What can we do?

With these biblical truths in mind, what can we as the church do to show honor, love, and respect to our forgetful and confused neighbors and family members?  How can we specifically treat these members of our body with dignity? How can we help support the spiritual lives of people living with dementia?

We first need to recognize that people with Alzheimer’s have a range of needs that we can help address, whether emotional (comfort), physical (help with daily tasks around the house), or financial (providing aid, protection against financial exploitation).

People with AD also have spiritual needs. They need activities and disciplines that maintain their connection to their church family and remind them of God’s grace, love, and care. They need meaningful activity and a sense of purpose. For Christians with AD, this can be found in the biblical practices that the church has relied upon for centuries. When you visit or spend time with someone who has dementia, consider doing some of these things:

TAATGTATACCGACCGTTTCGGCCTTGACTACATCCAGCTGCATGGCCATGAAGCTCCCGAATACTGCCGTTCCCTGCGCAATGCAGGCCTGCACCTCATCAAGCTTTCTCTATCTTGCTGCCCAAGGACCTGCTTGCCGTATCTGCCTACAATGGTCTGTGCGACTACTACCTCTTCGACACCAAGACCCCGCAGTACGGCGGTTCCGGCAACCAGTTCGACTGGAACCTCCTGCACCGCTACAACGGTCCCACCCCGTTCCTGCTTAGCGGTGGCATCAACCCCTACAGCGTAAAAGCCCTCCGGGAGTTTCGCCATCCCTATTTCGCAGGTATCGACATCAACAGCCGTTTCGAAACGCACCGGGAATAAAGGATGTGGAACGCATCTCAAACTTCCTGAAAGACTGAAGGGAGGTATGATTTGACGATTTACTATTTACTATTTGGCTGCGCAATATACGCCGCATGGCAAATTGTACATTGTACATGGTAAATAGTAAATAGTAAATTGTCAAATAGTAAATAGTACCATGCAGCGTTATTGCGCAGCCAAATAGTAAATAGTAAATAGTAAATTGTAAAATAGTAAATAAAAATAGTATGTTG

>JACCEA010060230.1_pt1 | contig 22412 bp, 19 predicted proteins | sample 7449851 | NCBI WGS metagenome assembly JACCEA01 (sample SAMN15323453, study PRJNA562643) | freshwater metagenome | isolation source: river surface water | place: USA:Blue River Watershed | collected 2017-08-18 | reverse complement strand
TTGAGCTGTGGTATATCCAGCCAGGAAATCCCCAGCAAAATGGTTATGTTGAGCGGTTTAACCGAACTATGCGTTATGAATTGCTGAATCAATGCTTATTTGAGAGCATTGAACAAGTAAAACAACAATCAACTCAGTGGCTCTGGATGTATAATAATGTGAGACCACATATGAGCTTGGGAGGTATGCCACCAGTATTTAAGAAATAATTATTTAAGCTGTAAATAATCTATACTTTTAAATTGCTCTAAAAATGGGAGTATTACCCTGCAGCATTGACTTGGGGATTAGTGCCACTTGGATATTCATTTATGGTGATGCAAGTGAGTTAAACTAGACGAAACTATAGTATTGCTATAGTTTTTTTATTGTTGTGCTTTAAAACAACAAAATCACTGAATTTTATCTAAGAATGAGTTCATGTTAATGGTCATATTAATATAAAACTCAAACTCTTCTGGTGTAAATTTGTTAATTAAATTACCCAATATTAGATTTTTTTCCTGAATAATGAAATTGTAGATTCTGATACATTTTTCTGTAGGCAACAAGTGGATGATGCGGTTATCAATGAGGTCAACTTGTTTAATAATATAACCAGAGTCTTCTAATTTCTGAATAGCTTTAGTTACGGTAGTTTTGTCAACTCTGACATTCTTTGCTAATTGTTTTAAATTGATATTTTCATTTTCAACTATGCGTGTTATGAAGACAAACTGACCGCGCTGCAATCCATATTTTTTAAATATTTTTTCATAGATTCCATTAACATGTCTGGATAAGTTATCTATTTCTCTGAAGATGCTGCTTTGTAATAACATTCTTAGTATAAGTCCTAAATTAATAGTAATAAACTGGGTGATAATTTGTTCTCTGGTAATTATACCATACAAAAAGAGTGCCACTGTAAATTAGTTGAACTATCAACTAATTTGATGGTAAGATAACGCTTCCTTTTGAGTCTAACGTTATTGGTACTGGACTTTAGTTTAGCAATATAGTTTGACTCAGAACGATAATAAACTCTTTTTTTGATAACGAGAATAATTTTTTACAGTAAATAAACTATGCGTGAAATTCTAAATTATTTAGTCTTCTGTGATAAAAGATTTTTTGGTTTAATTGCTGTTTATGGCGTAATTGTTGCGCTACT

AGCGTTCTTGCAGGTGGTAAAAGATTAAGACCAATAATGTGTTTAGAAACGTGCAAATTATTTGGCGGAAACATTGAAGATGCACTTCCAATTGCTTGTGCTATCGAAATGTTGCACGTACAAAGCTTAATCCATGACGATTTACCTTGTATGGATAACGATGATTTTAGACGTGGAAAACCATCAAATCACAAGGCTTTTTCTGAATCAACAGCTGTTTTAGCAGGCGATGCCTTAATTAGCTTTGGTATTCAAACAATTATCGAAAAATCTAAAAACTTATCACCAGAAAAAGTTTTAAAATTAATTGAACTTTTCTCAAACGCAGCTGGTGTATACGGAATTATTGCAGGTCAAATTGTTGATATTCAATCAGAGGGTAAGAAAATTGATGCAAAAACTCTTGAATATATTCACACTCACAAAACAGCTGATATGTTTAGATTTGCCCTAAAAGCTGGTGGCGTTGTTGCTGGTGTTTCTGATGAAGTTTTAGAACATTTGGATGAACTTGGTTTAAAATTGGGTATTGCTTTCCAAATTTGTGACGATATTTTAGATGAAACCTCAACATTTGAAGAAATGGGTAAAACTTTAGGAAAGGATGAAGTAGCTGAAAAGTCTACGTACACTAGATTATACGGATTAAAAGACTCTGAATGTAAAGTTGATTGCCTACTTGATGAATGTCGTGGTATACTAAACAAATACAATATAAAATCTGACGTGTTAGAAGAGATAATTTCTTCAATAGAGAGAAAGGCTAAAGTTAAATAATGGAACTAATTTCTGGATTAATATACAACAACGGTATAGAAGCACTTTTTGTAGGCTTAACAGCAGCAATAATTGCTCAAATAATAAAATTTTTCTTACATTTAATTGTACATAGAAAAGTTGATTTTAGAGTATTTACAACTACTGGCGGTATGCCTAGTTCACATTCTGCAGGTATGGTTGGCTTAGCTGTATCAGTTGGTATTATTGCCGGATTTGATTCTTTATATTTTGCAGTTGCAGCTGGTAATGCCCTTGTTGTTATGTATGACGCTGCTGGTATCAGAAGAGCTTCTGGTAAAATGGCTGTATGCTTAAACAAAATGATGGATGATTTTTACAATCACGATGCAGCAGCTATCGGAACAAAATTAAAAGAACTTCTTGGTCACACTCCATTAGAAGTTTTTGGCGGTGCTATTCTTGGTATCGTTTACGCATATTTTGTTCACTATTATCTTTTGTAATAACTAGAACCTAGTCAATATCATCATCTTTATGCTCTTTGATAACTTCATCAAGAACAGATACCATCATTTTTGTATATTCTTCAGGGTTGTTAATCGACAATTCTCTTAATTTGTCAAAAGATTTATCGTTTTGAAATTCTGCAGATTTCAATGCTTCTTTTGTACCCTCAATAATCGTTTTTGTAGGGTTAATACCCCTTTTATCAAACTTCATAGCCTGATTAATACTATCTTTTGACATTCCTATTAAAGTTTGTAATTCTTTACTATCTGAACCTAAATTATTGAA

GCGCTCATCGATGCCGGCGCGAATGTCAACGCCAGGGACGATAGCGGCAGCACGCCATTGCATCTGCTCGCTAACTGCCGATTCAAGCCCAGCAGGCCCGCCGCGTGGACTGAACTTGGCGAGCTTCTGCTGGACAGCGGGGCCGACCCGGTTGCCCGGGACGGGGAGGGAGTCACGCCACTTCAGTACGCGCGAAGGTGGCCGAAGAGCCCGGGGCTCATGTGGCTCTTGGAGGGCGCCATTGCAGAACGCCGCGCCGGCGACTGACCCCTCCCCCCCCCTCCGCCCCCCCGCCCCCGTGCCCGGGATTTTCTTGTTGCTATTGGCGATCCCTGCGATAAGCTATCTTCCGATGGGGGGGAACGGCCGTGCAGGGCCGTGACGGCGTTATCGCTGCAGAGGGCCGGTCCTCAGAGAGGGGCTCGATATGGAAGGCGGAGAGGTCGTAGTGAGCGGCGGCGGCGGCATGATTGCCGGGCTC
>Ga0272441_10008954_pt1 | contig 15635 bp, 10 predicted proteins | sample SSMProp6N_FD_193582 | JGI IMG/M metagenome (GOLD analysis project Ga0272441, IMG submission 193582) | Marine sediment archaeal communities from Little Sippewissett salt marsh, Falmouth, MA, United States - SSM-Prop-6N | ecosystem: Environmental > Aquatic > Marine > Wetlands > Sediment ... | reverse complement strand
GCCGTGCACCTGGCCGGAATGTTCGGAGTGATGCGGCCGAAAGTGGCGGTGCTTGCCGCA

Pray: Pray for people with Alzheimer’s and offer to pray with the person you know who has Alzheimer’s. It can be helpful to use well-known prayers, such as the Lord’s Prayer, because these have been repeated many times and draw on different memory systems that are relatively spared in dementia.

Sing: Many people with Alzheimer’s connect with music. Familiar songs and hymns can be used to help people remember God’s goodness and faithfulness.

Read Scripture: Familiar Scripture passages are a powerful source of spiritual encouragement for all people, including those with dementia. These offer reminders of God’s promises and presence. Offer to read them to people with dementia, and invite them to read along if the passage is familiar (and if the person retains reading ability).

Tell stories of faith: These can include Bible stories and the person’s life story. Many people with dementia remember early parts of their life story well after they begin to show symptoms. Memory for important events from earlier in life (especially late adolescence and early adulthood) are sometimes spared and offer a way of connecting with a forgetful person.